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The Perils of Praise

Harvard faculty contribute to student arrogance

By Marcel E. Moran, None

Congratulations! You’ve gotten into Harvard. But if you think that the barrages of “good luck,” “make us proud,” and other proverbial pats on the back will end once you step on campus, think again.

Even before students uncap their pens for their first lecture; they are force-fed more praise than they know what to do with. At one of last year’s orientation talks for freshmen, a resident dean opened by saying, “You all wanted to get into a good school, and you’ve done that.” Amid the raucous laughter that followed, the dean added, “You’ve all made it to a pretty good school.” More laughter ensued.

While this small self-promoting joke may seem harmless, it is an example of the kind of sentiment all too commonly expressed at Harvard. Depressingly, this type of proverbial back-patting makes it past ceremonious occasions like Commencement, filtering into the daily life of the classroom. It is these locutions that are largely responsible for the oft-complained of arrogance of Harvard students.

Just this week, a professor told everyone in a fairly large class that we are already in the 99.9th percentile of people in the world who understand our specific area of content. Disregarding the notion of there being any validity in this odd quantification of our studies, or the fact that we’re less than a month into the semester, peddling notions of our superiority in this way can only amplify the belief that we are smarter than anyone lacking the Harvard name.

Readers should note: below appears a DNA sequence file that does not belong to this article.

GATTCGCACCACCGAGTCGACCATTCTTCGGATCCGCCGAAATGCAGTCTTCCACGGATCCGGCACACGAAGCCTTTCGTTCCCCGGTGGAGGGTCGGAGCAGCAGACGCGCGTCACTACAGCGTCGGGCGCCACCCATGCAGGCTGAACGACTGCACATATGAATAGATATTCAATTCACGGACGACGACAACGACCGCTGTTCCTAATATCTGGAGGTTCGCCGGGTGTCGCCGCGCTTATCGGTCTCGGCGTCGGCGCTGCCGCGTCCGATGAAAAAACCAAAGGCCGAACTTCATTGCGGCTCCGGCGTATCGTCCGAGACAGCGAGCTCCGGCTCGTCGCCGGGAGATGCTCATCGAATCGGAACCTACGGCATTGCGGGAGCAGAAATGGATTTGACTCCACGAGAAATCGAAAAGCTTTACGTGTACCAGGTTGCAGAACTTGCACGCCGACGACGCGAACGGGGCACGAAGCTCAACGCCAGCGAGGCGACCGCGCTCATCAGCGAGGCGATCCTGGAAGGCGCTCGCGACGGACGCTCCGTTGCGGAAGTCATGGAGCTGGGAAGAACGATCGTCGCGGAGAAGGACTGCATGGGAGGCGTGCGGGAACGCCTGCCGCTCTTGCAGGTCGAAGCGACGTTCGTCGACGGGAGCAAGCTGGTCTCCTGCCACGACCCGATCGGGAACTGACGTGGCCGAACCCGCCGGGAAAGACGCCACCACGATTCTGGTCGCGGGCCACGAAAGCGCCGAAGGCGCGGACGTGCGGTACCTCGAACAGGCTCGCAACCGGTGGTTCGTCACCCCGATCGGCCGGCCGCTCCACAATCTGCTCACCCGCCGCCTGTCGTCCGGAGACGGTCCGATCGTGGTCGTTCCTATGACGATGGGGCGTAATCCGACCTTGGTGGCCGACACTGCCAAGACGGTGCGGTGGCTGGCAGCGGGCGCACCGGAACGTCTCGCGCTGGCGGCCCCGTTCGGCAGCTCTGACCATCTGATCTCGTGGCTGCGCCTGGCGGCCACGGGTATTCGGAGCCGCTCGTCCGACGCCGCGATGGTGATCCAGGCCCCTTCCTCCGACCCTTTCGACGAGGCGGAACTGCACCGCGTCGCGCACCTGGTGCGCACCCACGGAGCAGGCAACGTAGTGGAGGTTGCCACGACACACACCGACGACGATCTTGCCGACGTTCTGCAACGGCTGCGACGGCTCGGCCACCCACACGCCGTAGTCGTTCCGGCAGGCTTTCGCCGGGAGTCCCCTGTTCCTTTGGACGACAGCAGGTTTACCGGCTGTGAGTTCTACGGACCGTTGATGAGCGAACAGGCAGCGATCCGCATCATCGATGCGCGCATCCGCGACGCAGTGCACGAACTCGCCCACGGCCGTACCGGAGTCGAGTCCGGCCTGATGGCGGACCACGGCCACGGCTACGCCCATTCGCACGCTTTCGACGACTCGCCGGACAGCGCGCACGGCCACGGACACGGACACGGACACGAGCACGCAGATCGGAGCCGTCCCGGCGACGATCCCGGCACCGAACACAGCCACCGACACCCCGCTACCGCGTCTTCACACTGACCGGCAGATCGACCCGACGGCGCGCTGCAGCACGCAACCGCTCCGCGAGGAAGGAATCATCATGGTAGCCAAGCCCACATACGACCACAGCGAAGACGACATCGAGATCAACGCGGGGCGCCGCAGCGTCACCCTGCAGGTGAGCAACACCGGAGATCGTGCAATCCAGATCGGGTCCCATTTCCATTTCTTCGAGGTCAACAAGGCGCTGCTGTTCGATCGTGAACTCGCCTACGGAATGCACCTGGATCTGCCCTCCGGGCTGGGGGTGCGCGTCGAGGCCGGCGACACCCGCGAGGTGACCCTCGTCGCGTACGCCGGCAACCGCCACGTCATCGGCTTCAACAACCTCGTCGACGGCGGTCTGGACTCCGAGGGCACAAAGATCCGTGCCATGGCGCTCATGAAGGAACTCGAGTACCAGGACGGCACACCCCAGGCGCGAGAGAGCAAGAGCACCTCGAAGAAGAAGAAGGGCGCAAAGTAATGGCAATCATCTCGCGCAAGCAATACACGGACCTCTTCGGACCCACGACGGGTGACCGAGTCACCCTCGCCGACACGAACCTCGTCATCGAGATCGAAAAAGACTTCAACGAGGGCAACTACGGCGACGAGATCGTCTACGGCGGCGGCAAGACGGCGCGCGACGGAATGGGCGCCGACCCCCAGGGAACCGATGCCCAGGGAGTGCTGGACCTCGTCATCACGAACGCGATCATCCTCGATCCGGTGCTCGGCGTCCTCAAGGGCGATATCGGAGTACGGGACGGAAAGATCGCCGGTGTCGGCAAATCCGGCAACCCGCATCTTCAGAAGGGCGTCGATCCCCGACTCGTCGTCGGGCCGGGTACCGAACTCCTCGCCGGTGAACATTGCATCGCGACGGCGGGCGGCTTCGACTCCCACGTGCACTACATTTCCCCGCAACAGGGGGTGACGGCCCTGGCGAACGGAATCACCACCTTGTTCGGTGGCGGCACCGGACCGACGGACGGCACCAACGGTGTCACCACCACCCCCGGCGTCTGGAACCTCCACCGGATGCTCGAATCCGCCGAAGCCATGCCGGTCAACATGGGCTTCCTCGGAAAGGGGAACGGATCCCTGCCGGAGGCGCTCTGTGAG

It’s true that educational theory often recommends that teachers use encouragement and goal-setting to inspire students to greater achievement. Merely massaging their egos does just the opposite, however, legitimizing their spot at the top and extinguishing any motivation to move forward.

Reaching an institution like Harvard does not mean you have “made it,” and this thought pattern will only bring you further from ever actually making it. Those who already buy into the seemingly kind words of their professors or the visitors who envy them are smothering the very impetus that got them to Harvard in the first place. During the four-year period students are here, they should work to be as humble and willing to gain academically from others as possible.

It is ironic that a faculty that promotes collaboration and cross discipline communication so often tells students how much they do know, instead of teaching them what they don’t. This mentality only douses the incentive to learn from others, creating students without humility and perpetuating insular behavior and close-mindedness.

Harvard students’ heads are already enlarged enough thanks to magazine ranking systems, the flashing cameras of tourists, and the words of friends and family. Harvard may be a good school, and its students may be pretty smart, but, professors, please—they don’t always need to know it.

Marcel E. Moran ’11, a Crimson associate editorial editor, is a human evolutionary biology concentrator in Eliot House.

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